Does education have it all wrong?
Education, from grade school to university, is obsessed with data and research (I’m sorry: “inquiry”). Data, data, data. Numbers, numbers, numbers. Like a child with a new toy, it seems education cannot see anything else or dare not look anywhere else. “Everyone else is coo-coo for numbers, I had better be too.” There is little being pushed and preached right now other than “inquiry” and data.
Poring over data doesn’t feel like educating students to me. At all. It feels like making widgets at a factory. It feels like an accounting game. It feels like playing along with education’s latest magic bullet. It feels like something you do to make yourself feel like you’re doing something… while you are missing what matters most.
Let’s glide through history and recap the lists of what people should learn:
The Perennial Philosophy (all time)
- Abandon Self
- The Unity of all things
The Upanishads (~700 BC)
- Know nothing, want nothing, pass beyond suffering
Lao Tzu (550 BC)
- The Tao: the flow if the universe; action without effort.
Socrates (400 BC)
- Know Thyself
Aristotle (350 BC)
- “It is the mark of an educated mind to be able to entertain a thought without accepting it.”
Seng Ts’an (550 AD)
- Let go–of longing, aversion, distinction, assertion, denial, thinking, your opinions.
- All things change when we do.
- There is only the now
- Wash yourself of yourself
- Open your loving to God’s love
West Point (est. 1802)
Robert Frost (1900)
- “You are educated when you have the ability to listen to almost anything without losing your temper or self-confidence.”
- The ability to define problems without a guide.
- The ability to ask hard questions which challenge prevailing assumptions.
- The ability to work in teams without guidance.
- The ability to work absolutely alone.
- The ability to persuade others that your course is the right one.
- The ability to discuss issues and techniques in public with an eye to reaching decisions about policy.
- The ability to conceptualize and reorganize information into new patterns.
- The ability to pull what you need quickly from masses of irrelevant data.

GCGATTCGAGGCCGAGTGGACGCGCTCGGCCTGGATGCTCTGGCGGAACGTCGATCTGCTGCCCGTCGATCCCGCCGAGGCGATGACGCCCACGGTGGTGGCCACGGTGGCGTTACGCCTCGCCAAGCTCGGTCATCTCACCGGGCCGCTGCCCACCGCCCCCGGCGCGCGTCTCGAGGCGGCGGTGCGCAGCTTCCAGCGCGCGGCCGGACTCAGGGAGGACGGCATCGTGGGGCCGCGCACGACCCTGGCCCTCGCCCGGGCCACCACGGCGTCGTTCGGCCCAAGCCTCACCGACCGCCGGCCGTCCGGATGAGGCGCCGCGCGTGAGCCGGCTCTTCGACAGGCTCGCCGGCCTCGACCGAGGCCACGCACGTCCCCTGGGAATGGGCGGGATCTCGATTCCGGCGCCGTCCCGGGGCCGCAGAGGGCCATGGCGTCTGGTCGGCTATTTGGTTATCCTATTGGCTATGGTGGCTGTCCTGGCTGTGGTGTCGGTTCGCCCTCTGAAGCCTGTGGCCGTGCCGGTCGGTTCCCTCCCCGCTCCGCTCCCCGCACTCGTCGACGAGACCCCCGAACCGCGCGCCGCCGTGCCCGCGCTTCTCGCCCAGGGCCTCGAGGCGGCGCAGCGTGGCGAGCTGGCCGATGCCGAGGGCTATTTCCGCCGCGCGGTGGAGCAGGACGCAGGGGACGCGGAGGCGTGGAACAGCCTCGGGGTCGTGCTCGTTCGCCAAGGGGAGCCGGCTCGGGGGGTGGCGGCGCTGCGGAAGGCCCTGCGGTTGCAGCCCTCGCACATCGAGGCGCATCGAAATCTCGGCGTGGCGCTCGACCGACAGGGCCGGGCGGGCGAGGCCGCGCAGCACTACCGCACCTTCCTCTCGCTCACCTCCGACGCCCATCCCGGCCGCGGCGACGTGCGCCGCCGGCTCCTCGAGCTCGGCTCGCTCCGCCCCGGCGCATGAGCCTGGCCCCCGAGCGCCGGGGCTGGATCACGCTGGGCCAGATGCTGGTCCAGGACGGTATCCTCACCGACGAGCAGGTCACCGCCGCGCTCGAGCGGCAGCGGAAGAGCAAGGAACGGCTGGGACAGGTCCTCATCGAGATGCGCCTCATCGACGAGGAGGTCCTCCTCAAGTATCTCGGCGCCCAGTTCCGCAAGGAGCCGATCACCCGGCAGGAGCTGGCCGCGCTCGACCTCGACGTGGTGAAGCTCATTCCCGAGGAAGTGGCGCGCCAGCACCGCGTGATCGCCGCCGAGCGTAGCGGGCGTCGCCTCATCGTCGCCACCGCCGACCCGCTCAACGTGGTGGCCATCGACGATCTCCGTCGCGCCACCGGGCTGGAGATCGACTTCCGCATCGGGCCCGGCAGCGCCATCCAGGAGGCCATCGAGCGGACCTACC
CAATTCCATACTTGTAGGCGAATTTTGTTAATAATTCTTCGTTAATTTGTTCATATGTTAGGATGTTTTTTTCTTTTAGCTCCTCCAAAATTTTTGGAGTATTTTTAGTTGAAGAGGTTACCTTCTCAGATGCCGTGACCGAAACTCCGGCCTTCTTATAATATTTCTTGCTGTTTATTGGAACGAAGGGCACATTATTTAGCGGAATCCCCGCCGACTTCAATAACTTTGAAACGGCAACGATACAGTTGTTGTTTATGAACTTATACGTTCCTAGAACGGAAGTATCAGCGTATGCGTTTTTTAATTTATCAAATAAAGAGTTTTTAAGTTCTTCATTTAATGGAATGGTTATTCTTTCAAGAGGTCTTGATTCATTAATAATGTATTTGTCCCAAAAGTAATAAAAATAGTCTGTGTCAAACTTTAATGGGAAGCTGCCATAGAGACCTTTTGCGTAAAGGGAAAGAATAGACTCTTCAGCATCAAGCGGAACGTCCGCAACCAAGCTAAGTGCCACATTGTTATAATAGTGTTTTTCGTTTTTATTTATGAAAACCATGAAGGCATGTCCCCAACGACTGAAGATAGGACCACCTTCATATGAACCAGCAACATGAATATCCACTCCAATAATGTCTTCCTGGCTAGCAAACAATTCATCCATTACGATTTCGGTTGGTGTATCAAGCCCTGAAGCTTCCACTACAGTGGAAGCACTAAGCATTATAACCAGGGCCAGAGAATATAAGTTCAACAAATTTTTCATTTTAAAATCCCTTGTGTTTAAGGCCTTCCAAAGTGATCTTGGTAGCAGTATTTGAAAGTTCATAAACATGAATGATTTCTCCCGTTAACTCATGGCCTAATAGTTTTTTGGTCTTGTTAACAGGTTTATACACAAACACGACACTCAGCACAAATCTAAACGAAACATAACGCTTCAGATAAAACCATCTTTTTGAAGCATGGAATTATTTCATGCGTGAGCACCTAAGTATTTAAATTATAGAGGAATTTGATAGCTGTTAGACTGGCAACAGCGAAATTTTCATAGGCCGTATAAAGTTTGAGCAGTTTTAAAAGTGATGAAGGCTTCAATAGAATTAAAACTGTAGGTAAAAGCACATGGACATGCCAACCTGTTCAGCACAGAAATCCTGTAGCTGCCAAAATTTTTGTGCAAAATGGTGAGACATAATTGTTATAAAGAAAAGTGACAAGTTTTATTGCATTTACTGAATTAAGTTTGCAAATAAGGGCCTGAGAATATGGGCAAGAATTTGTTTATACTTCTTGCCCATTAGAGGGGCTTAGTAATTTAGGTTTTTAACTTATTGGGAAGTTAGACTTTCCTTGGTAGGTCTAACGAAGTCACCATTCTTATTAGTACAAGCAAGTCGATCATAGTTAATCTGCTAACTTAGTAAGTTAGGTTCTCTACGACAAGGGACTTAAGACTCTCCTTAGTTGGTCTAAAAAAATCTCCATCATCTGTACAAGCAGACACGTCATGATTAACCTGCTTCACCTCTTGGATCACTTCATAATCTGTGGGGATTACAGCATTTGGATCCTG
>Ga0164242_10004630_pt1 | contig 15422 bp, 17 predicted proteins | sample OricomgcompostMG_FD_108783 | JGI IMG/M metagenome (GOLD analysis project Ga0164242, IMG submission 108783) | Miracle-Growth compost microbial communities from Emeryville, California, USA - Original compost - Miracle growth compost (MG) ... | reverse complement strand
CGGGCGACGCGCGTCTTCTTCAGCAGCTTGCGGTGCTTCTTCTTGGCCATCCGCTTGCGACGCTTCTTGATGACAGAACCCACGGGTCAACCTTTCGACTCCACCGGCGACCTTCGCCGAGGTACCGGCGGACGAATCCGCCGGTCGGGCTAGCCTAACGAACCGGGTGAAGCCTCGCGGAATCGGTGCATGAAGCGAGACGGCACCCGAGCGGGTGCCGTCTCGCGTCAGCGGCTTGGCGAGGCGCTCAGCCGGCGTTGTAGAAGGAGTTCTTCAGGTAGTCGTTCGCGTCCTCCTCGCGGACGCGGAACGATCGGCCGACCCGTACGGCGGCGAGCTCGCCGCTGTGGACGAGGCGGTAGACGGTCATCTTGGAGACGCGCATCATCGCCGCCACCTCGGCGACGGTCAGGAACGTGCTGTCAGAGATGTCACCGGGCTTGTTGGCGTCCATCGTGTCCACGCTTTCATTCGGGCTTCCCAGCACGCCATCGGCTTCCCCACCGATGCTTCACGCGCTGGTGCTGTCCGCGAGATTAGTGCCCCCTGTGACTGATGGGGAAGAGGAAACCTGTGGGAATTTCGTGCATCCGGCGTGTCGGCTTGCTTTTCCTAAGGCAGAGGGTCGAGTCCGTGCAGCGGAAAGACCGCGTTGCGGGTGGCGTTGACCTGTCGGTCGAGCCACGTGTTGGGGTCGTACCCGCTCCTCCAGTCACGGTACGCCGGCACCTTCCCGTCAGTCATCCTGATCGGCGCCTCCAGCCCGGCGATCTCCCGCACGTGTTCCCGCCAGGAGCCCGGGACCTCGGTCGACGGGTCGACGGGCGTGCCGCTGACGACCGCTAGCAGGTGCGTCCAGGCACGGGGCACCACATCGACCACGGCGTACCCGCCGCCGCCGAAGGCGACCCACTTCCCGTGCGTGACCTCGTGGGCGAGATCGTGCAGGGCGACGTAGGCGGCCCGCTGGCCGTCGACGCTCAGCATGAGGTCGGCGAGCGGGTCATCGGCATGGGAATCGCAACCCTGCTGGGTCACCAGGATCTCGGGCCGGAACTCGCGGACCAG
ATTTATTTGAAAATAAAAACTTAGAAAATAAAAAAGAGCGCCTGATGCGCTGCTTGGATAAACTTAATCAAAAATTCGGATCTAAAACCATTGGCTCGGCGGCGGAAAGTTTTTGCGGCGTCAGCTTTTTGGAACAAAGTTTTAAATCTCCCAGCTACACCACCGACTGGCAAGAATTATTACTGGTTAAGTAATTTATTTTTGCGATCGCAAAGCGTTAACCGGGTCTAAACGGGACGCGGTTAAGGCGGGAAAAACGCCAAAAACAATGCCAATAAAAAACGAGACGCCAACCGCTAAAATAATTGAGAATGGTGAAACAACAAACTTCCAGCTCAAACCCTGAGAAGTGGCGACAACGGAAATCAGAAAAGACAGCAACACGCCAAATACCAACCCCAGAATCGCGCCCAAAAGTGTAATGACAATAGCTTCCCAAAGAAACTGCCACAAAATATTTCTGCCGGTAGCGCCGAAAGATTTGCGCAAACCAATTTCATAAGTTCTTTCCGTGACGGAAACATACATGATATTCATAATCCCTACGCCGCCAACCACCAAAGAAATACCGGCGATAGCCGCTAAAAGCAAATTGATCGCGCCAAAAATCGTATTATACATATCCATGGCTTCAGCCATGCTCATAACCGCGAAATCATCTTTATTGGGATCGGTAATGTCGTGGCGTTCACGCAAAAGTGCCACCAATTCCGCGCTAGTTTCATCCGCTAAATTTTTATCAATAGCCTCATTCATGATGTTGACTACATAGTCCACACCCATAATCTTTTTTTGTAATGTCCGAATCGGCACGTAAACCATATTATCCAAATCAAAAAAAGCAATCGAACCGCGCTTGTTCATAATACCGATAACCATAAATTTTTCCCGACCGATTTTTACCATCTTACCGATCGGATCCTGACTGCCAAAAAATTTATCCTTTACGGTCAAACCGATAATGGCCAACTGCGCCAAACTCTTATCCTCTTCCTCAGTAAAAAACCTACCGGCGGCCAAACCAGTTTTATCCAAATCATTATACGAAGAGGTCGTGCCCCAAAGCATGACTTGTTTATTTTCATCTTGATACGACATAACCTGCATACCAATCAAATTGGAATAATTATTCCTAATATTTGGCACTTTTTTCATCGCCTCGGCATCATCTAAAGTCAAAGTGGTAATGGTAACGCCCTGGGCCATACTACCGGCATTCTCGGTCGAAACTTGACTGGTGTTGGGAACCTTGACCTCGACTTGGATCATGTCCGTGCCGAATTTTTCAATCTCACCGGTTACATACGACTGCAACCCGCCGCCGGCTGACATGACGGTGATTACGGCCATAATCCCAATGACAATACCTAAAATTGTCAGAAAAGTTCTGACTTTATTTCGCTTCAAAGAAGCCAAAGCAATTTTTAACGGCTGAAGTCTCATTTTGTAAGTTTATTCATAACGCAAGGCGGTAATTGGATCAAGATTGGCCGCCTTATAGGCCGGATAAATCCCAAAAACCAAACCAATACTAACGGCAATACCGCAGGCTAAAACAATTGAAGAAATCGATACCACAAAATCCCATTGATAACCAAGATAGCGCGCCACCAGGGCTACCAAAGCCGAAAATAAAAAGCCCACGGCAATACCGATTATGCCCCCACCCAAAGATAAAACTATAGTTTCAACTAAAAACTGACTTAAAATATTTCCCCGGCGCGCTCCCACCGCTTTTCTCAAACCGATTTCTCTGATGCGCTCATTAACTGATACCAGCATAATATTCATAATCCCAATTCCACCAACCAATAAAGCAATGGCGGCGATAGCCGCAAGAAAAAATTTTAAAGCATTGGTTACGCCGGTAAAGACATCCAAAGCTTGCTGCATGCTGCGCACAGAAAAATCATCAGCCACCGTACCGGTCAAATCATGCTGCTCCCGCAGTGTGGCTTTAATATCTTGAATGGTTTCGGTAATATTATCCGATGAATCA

- The ability to think inductively, deductively, and dialectically.
- The ability to attack problems heuristically (which means “exploratory, self-educating problem-solving techniques which improve performance”)
Abraham Maslow (1940)
- Yourself: What a man can be, he must be. When all of the foregoing needs are satisfied, then and only then are the needs for self-actualization activated. Maslow describes self-actualization as a person’s need to be and do that which the person was “born to do.” “A musician must make music, an artist must paint, and a poet must write.” These needs make themselves felt in signs of restlessness. The person feels on edge, tense, lacking something, in short, restless. If a person is hungry, unsafe, not loved or accepted, or lacking self-esteem, it is very easy to know what the person is restless about. It is not always clear what a person wants when there is a need for self-actualization—the motive to realize all of one’s potentialities. In his view, it is the master motive—indeed, the only real motive a person has, all others being merely manifestations of it.
Joseph Campbell (1940)
- Follow your bliss. Following one’s bliss isn’t merely a matter of doing whatever you like, and certainly not doing simply as you are told. It is a matter of identifying that pursuit which you are truly passionate about and attempting to give yourself absolutely to it. In so doing, you will find your fullest potential and serve your community to the greatest possible extent. If you follow your bliss, you put yourself on a kind of track that has been there all the while, waiting for you, and the life that you ought to be living is the one you are living. Wherever you are — if you are following your bliss, you are enjoying that refreshment, that life within you, all the time. When you can see that, you begin to meet people who are in your field of bliss, and they open doors to you. I say, follow your bliss and don’t be afraid, and doors will open where you didn’t know they were going to be.
Herman Hesse (1950)
- Words do not express thoughts very well.
Piotr Wozniak (1990)
How to become a genius.
- You must clarify your goals,
- gain knowledge through spaced repetition,
- preserve health,
- work steadily,
- minimize stress,
- refuse interruption,
- and never resist sleep when tired
Don Miguel Ruiz (1990)
The Four Agreements
- Be Impeccable with your Word
- Don’t Take Anything Personally
- Don’t Make Assumptions
- Always Do Your Best
Kurt Wright (2000)
Breaking the Rules
Dr. Marvin Marshall (2000)
Discipline Without Stress, Punishments, or Rewards
- Choice-Response Thinking
Carol Dweck (2000)
- View challenges as a way to learn and not as a performance at which you can fail.
David Foster Wallace (2008)
This is Water
- How to exercise some control over how and what you think
Seth Godin (2010)
- Solve interesting problems.